The imprisonment was followed by a continuous conflict between the king and the queen about the marriage of princess Wilhelmine. While the king pressed for a marriage to Schwedt or Weissenfels, the queen exchanged secret messages with her daughter and urged her not to accept any other groom than the Prince of Wales.[3] This conflict caused the king to threaten to beat the queen and have Mademoiselle Sonsfeld publicly whipped.[3] Finally, Wilhelmine was formally offered the choice between the Margrave of Schwedt, the Duke of Weissenfels and the Prince of Bayreuth, and she chose to marry the latter (as she had not seen him but had seen and disliked the other two), on condition that her father free her brother.[3] Her decision was made against the will of her mother, who threatened to disown her for what she considered to be her daughter's lack of courage and ordered her not to speak to her future groom when he arrived.[3] The king was furious at the cold demeanor of the queen during the following visit of the Prince of Bayreuth. After the betrothal of Wilhelmine and the Prince of Bayreuth, a message arrived in which George II consented that Wilhelmine marry the Prince of Wales without her brother marrying his daughter Amelia.[3] This message made the queen convinced that there was still a possibility of concluding a Prussian-British marriage alliance, and she therefore made a point to demonstratively harass the Prince of Bayreuth to stop the wedding.[3] Even upon the day of the wedding itself on 20 November 1731, Sophia Dorothea tried to delay the ceremony by disarranging her daughter's hair every time it had been dressed, saying she was not satisfied with the effect, in the hope that an English courier might arrive in time to stop the ceremony.[3]

When the crown prince was liberated after the wedding of his sister, Sophia Dorothea resumed negotiations with Great Britain to marry him to Princess Amelia, and her next daughter Philippine Charlotte to the Prince of Wales, thus still completing her life project of an Prussian-British marriage alliance.[3] these plans was crushed in 1733, when Frederick William instead conducted a marriage alliance with Brunswick by marrying crown prince Frederick to Elisabeth Christine of Brunswick-Bevern and Philippine Charlotte to Prince Charles of Brunswick-Bevern. She then continued her life ambition of a Prussian-British marriage alliance, and by that accomplishing a "reconciliation between the houses of England and Prussia negotiated by the Queen", this time between the Prince of Wales and her daughter Louisa Ulrika: "La Herwein has conveyed the portrait of Ulrica to the Prince of Wales, and entertained Olympia (the Queen) with false hopes."[3] Her life ambition was finnally crushed upon the marriage of the Prince of Wales in 1736.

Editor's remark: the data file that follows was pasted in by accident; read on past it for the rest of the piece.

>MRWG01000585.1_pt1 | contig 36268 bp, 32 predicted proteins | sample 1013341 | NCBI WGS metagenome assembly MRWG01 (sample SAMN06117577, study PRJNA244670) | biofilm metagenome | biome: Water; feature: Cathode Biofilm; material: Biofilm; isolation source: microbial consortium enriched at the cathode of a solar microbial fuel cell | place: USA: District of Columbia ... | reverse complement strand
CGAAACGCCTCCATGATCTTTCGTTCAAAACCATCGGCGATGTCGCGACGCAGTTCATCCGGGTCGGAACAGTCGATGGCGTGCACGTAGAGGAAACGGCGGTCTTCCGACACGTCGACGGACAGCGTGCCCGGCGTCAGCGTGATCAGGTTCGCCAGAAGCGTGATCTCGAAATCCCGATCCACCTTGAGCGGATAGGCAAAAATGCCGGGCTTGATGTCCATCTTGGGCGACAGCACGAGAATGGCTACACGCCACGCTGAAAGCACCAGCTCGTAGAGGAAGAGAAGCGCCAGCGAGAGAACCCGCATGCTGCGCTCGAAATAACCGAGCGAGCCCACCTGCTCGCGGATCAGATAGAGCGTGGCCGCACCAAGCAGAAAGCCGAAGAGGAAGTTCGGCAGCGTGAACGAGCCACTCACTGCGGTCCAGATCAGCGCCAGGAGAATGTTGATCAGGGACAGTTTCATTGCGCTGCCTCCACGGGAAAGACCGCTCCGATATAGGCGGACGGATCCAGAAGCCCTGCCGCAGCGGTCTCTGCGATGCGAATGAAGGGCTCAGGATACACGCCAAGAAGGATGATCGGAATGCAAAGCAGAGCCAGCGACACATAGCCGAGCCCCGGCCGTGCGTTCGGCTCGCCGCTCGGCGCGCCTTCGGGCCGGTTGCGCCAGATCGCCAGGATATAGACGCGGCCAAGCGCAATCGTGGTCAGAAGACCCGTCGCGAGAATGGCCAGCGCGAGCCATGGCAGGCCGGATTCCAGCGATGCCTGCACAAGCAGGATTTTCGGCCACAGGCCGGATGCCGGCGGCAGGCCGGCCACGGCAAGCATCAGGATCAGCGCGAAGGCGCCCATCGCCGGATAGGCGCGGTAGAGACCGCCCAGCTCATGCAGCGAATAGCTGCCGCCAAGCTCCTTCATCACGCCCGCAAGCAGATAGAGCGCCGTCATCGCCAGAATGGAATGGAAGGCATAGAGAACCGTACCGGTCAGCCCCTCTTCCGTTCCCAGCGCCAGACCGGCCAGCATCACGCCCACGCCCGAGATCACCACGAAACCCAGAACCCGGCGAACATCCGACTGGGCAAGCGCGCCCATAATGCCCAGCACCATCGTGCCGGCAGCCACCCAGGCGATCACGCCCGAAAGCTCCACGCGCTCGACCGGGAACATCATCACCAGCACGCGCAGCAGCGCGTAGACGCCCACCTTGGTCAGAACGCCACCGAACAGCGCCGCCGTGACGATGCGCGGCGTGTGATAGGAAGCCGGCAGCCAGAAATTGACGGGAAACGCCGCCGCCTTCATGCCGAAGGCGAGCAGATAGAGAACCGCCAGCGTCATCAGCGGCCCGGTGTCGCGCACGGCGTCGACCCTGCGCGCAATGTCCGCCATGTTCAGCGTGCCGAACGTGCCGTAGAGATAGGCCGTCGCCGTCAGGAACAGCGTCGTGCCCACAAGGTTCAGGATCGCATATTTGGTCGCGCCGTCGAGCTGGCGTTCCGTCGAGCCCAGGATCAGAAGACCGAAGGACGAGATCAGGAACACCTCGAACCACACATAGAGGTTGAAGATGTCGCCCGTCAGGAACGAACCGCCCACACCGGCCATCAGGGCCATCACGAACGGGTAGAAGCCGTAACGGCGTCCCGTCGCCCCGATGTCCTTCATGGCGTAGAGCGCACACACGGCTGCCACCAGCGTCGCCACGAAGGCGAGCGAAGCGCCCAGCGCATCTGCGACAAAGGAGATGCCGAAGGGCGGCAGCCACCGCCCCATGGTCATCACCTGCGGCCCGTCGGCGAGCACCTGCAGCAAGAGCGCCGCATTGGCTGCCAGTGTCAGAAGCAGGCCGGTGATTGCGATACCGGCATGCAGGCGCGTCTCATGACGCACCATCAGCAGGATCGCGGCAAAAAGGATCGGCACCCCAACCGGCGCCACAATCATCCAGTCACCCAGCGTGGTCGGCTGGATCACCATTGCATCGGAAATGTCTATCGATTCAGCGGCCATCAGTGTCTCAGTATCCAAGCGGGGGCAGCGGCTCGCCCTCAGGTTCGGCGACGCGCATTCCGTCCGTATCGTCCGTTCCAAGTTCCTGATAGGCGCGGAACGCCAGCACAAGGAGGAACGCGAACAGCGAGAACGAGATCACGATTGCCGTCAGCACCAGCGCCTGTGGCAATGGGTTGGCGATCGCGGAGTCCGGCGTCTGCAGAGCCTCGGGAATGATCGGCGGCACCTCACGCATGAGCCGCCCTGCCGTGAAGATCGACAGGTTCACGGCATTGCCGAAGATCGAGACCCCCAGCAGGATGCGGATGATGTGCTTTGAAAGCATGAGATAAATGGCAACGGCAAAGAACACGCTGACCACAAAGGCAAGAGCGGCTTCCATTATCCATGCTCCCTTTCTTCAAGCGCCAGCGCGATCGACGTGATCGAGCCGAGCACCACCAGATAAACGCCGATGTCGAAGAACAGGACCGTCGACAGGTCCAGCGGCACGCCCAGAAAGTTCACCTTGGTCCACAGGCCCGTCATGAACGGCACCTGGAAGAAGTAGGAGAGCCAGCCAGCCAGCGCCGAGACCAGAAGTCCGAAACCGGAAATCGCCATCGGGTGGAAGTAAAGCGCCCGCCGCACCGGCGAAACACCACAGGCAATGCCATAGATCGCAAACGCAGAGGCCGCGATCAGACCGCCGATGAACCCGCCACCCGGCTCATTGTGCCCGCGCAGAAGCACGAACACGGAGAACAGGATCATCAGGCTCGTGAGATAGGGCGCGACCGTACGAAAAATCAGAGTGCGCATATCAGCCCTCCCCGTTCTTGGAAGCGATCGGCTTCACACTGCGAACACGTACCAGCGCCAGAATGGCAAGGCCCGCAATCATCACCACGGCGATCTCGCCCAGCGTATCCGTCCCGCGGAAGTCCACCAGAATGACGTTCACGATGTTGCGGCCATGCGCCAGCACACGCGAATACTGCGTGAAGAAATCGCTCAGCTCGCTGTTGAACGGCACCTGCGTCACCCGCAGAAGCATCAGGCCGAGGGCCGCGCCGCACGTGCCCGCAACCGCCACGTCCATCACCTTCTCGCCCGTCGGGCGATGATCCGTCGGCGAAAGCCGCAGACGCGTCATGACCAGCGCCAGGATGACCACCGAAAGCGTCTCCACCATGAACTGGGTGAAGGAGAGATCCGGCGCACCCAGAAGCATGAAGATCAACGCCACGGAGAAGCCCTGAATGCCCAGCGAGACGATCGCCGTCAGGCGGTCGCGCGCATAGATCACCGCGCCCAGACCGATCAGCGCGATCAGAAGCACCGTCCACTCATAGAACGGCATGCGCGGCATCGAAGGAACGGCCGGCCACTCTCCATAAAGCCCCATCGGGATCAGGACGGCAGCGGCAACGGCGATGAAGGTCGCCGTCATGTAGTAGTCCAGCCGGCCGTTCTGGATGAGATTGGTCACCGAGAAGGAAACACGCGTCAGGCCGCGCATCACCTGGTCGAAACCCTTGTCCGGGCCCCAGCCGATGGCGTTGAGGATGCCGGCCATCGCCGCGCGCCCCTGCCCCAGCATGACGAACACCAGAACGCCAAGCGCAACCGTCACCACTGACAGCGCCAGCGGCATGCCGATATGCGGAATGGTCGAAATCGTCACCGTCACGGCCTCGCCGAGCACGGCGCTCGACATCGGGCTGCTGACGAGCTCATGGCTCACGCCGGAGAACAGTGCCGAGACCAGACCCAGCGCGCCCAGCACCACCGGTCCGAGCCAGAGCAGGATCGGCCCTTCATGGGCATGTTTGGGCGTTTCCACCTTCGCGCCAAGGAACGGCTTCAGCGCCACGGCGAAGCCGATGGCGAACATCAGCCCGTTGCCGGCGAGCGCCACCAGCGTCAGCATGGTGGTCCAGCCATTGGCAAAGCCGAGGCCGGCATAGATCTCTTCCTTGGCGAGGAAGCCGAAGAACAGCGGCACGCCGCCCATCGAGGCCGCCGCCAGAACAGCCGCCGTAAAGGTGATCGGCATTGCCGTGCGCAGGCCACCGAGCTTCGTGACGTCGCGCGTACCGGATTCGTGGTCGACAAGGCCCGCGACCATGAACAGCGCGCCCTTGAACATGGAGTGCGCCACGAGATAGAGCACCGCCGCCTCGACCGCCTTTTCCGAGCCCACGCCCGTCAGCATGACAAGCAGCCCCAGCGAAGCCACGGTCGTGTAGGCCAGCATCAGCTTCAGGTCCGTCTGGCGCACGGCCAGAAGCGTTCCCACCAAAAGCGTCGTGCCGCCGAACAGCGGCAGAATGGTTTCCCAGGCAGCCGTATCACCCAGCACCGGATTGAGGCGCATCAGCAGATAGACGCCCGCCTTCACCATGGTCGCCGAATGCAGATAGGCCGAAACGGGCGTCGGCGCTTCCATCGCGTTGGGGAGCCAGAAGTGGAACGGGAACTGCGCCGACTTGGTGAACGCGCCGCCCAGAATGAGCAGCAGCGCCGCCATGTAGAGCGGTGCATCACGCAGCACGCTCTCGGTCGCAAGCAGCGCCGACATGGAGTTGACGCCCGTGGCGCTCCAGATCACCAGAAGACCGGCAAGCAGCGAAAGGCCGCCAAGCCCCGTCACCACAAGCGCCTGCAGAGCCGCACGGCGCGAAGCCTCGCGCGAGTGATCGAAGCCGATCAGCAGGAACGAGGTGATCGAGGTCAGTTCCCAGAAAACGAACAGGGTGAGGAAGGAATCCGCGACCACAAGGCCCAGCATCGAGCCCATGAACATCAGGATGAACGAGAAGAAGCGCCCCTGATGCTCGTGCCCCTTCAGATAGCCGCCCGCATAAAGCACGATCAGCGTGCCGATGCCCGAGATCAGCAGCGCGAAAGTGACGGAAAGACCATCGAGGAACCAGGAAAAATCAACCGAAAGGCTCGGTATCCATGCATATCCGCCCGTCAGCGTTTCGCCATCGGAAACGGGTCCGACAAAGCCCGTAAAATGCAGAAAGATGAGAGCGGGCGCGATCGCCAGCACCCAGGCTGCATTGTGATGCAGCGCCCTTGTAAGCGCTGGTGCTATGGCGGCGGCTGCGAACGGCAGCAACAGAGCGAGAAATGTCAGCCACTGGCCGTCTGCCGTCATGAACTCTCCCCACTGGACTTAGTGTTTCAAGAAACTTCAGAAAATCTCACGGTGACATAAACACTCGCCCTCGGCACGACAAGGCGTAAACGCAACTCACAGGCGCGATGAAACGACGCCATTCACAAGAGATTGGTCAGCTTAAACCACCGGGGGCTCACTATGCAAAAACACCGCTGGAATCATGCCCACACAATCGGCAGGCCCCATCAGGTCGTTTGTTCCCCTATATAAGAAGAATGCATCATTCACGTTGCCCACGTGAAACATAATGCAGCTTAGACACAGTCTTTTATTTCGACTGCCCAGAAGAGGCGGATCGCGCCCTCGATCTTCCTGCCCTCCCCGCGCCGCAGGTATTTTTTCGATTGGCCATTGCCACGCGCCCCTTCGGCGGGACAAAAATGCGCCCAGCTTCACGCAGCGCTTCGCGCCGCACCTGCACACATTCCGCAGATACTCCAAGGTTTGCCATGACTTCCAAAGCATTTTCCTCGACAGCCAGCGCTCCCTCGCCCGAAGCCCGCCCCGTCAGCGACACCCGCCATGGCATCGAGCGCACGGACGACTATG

Sophia Dorothea favored the French side in the War of the Polish Succession of 1733-36, and disliked the king's participation in the war on the Austrian side and openly declared her view when the king swore loyalty to Austria: "I shall live to make you, who are so incredulous, believe, and prove to you how you are deceived."[3]

During the last year's of the king's life, he was afflicted with fits of illnesses which often forced him to use a wheelchair, and Sophia Dorothea was ordered to attend to him almost nonstop. On the day of his death, Frederick William ordered himself to be taken to the queen's apartment and told her: "Rise, I have but a few hours to live, and I would at least have the satisfaction of dying in your arms."[3]

Queen Dowager[edit]

On 31 May 1740, Frederick William died and was succeeded by her son, king Frederick the Great.

Sophia Dorothea had a very good relationship with her son the king. When she addressed him as "Your Majesty" after the funeral of his father, he interrupted her and told her: "Always call me your son, that title is dearer to me than the royal dignity."[3] Frederick was known for his devotion to her, expressed his gratitude for having raised him and never blamed her for the his traumatic childhood, which he instead blamed on his father, and never allowed anyone to criticize her.[3]